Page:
Bana Bissat
Last updated: 4 February, 2013

Anghami mobile app beats music piracy in the Middle East

With 20,000 new users per day, the Arab music-streaming startup Anghami is challenging giants like Spotify.

Downloading a mobile app outside the United States or Europe can be tricky. Many apps, for legal reasons, do not work in the Middle East. Spotify and Pandora, the leading music streaming apps, leave users in the region with a sorry-we’re-unavailable-in-your-country error and a limited array of music options to turn to.

The solid on-the-go alternatives in the Middle East are tuning in to the radio with the likely element of surprise, and/or downloading international music through torrents, Youtube or the iTunes store. And with lax piracy laws in the region, illegal playlists are increasingly popular.

A music-streaming startup is blooming and has beaten the piracy issue. Launched by the young Lebanese duo of Elie Habib and Eddy Maroun this past November, Anghami is the Arabic equivalent of Spotify – and all music is streamed legally.

The free app will likely stay on the radar for a long while, seeing that no app can enter major app stores with illegal content, and Anghami claims to have the largest legal music catalog in the region.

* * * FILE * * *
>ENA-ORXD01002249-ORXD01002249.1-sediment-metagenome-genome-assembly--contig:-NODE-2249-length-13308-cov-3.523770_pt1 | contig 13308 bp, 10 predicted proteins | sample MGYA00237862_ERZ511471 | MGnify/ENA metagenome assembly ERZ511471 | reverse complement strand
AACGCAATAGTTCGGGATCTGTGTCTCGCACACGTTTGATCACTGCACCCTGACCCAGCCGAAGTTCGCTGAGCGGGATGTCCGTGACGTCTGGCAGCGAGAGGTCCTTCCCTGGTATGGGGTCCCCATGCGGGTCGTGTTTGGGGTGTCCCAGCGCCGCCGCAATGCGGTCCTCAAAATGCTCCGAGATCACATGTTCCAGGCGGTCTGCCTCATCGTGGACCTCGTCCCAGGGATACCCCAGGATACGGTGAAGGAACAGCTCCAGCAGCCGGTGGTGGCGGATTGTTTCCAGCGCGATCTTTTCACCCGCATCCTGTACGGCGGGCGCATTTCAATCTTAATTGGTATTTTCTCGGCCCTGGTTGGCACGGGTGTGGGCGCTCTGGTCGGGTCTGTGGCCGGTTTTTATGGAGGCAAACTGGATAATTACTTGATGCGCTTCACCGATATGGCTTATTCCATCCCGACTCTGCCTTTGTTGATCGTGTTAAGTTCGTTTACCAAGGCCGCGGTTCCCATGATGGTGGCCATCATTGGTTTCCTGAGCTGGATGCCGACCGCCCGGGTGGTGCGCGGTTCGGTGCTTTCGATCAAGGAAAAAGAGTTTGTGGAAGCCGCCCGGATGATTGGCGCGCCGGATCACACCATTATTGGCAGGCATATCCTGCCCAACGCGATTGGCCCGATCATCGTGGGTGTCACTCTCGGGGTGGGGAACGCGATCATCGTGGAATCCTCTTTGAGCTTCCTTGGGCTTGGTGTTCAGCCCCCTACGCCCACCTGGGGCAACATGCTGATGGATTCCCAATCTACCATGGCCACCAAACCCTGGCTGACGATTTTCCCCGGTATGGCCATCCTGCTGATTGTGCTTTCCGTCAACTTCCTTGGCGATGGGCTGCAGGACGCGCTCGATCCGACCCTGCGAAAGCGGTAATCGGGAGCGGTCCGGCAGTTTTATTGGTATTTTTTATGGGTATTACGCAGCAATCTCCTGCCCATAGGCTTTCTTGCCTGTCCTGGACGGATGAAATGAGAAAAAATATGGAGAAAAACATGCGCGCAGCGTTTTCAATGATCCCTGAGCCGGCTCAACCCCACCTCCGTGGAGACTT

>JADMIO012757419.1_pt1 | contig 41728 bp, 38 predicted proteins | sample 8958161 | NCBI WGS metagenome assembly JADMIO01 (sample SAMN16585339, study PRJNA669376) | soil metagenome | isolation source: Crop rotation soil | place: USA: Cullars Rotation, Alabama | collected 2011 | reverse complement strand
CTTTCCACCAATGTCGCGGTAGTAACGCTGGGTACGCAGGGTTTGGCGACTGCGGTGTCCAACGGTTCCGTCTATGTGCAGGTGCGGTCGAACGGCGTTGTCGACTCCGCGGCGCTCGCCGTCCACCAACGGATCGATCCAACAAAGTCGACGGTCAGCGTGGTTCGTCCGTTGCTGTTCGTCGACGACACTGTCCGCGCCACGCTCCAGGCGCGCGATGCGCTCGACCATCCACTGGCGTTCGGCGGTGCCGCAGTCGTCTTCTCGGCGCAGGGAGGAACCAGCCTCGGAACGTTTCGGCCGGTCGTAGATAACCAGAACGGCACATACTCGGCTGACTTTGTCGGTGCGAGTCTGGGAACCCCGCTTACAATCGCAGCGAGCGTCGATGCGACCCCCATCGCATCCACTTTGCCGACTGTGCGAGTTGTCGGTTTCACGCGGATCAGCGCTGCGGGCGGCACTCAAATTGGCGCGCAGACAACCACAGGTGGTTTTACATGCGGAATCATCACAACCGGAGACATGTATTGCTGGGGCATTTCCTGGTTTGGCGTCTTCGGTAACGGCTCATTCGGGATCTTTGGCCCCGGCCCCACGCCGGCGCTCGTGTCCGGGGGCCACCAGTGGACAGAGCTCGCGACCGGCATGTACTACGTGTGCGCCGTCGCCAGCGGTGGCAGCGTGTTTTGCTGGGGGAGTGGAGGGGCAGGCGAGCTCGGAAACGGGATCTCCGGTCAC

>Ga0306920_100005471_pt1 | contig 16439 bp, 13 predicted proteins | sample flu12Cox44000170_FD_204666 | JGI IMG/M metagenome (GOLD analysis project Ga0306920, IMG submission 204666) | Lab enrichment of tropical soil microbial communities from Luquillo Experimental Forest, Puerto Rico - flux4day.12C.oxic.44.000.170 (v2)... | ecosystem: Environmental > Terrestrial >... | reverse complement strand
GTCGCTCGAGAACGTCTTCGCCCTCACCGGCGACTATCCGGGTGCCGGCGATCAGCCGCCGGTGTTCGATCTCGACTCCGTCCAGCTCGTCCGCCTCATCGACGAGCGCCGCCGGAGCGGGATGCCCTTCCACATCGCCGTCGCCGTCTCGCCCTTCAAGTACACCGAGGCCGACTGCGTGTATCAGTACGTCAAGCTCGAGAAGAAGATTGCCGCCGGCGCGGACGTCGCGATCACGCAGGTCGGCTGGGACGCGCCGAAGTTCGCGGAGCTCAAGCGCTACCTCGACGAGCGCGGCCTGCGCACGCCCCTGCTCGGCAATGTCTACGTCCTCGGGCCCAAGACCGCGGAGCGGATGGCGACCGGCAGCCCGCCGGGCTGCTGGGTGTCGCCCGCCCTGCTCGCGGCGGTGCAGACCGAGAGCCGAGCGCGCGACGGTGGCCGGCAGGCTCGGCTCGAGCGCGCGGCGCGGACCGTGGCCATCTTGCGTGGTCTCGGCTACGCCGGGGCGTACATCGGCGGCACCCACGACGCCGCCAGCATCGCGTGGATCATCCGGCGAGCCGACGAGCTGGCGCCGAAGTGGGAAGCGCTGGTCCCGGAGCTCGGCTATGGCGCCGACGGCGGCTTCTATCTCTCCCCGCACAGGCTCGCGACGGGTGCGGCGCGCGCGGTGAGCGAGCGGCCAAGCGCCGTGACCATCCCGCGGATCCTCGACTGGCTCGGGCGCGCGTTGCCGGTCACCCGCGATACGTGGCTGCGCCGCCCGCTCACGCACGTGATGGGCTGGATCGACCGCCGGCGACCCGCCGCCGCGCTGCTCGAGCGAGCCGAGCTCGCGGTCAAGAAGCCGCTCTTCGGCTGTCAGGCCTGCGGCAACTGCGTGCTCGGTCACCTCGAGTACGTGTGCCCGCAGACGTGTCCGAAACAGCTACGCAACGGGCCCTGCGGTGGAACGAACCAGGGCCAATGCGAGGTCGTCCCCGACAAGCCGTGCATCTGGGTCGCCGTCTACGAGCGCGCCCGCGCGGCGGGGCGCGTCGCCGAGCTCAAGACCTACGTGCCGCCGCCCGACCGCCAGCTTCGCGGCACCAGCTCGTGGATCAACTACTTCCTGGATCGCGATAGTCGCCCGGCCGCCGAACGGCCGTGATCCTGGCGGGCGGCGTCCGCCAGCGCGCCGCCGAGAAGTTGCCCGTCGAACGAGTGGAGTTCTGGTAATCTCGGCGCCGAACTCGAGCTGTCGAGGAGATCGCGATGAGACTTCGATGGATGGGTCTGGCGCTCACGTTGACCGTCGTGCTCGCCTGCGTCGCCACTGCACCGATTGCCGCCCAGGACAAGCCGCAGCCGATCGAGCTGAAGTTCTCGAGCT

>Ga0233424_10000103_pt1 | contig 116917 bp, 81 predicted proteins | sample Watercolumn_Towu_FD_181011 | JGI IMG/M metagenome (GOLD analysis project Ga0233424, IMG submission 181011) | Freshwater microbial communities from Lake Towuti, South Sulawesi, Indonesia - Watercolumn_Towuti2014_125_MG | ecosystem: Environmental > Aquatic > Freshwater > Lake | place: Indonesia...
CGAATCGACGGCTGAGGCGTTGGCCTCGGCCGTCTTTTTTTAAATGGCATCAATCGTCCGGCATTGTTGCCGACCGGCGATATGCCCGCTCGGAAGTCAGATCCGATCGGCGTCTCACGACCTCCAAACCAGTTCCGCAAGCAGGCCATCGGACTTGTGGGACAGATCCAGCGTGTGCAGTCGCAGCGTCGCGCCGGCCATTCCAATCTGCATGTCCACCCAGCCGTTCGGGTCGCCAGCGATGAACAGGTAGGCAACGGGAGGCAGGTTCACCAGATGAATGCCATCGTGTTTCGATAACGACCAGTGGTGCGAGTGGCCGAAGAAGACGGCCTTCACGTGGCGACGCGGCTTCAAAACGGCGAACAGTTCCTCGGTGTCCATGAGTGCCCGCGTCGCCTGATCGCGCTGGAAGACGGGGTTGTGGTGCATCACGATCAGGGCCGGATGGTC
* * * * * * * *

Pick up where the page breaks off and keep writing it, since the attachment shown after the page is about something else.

Music downloads rarely come legal in the Middle East, so it is notable that Anghami has maneuvered its way onto listeners’ devices – ultimately becoming the number one music app in the Middle East. “Music piracy is huge, so we’re banking on the experience and convenience we offer to users to opt for Anghami as a greater alternative to piracy,” Maroun, chief executive officer of Anghami, tells Your Middle East.

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The app mainly streams new releases and classics in Arabic, but also hosts a big library of English tunes, serving a bilingual region fully. Music includes legal, licensed releases from the four international music labels – Universal, Sony, Warner and EMI alongside the major Arabic labels – Rotana, Platinum, Mazzika and Melody. In such a way, listeners do not need different apps for different language preferences. So far, the app has acquired around 400,000 users, the count shooting upwards by 20,000 per day, according to Eddy Maroun.

The greatest perk of the app is that users can download music for offline mode listening, a plus with the slow/nonexistent 3G connection and expensive data plans in some Middle Eastern countries.

Anghami is available worldwide at no cost for Blackberry, iPhone, Android, and more recently, Nokia, in their respective app stores.